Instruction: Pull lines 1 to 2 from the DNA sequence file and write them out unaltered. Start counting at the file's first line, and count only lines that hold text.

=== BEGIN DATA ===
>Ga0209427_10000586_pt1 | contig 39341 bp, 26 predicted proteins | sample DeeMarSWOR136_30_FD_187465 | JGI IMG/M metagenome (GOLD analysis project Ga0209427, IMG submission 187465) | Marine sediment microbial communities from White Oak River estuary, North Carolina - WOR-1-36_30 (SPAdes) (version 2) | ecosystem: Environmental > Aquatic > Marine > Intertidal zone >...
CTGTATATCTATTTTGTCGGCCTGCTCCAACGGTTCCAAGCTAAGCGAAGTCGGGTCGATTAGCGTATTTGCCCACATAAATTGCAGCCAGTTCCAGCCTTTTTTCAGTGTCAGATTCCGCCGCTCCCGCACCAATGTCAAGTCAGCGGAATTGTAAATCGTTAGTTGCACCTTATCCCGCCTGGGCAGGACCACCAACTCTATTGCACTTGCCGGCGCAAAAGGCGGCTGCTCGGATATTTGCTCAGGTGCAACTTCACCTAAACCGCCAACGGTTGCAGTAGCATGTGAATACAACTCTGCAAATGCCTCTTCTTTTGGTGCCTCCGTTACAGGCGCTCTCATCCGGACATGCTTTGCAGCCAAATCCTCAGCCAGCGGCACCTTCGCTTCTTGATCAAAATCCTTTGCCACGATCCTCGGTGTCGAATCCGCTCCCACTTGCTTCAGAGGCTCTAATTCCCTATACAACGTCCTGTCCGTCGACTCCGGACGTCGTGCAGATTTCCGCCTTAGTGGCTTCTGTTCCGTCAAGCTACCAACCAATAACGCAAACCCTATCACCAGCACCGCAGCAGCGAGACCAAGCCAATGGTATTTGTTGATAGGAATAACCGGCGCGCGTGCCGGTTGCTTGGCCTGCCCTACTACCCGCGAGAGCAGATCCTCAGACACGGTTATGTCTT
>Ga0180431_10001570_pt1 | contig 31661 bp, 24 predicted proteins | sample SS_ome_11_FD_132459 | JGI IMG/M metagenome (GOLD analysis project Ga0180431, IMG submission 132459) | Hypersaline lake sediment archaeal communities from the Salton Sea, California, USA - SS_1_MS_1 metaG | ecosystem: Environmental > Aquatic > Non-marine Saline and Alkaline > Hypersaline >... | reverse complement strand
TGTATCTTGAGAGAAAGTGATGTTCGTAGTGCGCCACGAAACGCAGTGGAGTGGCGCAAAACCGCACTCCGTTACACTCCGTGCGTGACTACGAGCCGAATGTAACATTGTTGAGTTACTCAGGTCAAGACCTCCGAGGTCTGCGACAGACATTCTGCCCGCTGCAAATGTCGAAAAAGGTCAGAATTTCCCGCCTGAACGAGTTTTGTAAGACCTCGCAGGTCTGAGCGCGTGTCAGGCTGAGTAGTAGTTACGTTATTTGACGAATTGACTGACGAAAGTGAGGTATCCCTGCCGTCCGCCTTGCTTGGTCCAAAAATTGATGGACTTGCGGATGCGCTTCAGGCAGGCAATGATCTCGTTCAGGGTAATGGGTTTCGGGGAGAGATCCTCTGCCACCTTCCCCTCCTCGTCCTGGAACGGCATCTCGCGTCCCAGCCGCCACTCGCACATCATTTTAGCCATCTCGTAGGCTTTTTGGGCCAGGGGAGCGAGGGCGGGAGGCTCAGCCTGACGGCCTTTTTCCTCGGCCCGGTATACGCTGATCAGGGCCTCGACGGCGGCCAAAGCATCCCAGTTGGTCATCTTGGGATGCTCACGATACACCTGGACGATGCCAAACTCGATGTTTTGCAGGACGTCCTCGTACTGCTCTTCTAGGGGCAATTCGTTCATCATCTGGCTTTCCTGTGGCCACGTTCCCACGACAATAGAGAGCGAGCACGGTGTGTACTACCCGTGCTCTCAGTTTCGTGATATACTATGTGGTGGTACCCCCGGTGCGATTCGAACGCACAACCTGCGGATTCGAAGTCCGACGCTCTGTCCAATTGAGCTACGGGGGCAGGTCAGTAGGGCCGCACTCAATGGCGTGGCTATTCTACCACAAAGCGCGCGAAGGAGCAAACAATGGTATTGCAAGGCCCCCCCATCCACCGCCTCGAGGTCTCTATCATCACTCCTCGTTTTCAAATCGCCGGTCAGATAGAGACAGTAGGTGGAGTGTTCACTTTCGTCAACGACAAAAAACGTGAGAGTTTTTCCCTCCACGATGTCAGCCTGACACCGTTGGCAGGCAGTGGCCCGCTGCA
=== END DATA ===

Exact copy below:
>Ga0209427_10000586_pt1 | contig 39341 bp, 26 predicted proteins | sample DeeMarSWOR136_30_FD_187465 | JGI IMG/M metagenome (GOLD analysis project Ga0209427, IMG submission 187465) | Marine sediment microbial communities from White Oak River estuary, North Carolina - WOR-1-36_30 (SPAdes) (version 2) | ecosystem: Environmental > Aquatic > Marine > Intertidal zone >...
CTGTATATCTATTTTGTCGGCCTGCTCCAACGGTTCCAAGCTAAGCGAAGTCGGGTCGATTAGCGTATTTGCCCACATAAATTGCAGCCAGTTCCAGCCTTTTTTCAGTGTCAGATTCCGCCGCTCCCGCACCAATGTCAAGTCAGCGGAATTGTAAATCGTTAGTTGCACCTTATCCCGCCTGGGCAGGACCACCAACTCTATTGCACTTGCCGGCGCAAAAGGCGGCTGCTCGGATATTTGCTCAGGTGCAACTTCACCTAAACCGCCAACGGTTGCAGTAGCATGTGAATACAACTCTGCAAATGCCTCTTCTTTTGGTGCCTCCGTTACAGGCGCTCTCATCCGGACATGCTTTGCAGCCAAATCCTCAGCCAGCGGCACCTTCGCTTCTTGATCAAAATCCTTTGCCACGATCCTCGGTGTCGAATCCGCTCCCACTTGCTTCAGAGGCTCTAATTCCCTATACAACGTCCTGTCCGTCGACTCCGGACGTCGTGCAGATTTCCGCCTTAGTGGCTTCTGTTCCGTCAAGCTACCAACCAATAACGCAAACCCTATCACCAGCACCGCAGCAGCGAGACCAAGCCAATGGTATTTGTTGATAGGAATAACCGGCGCGCGTGCCGGTTGCTTGGCCTGCCCTACTACCCGCGAGAGCAGATCCTCAGACACGGTTATGTCTT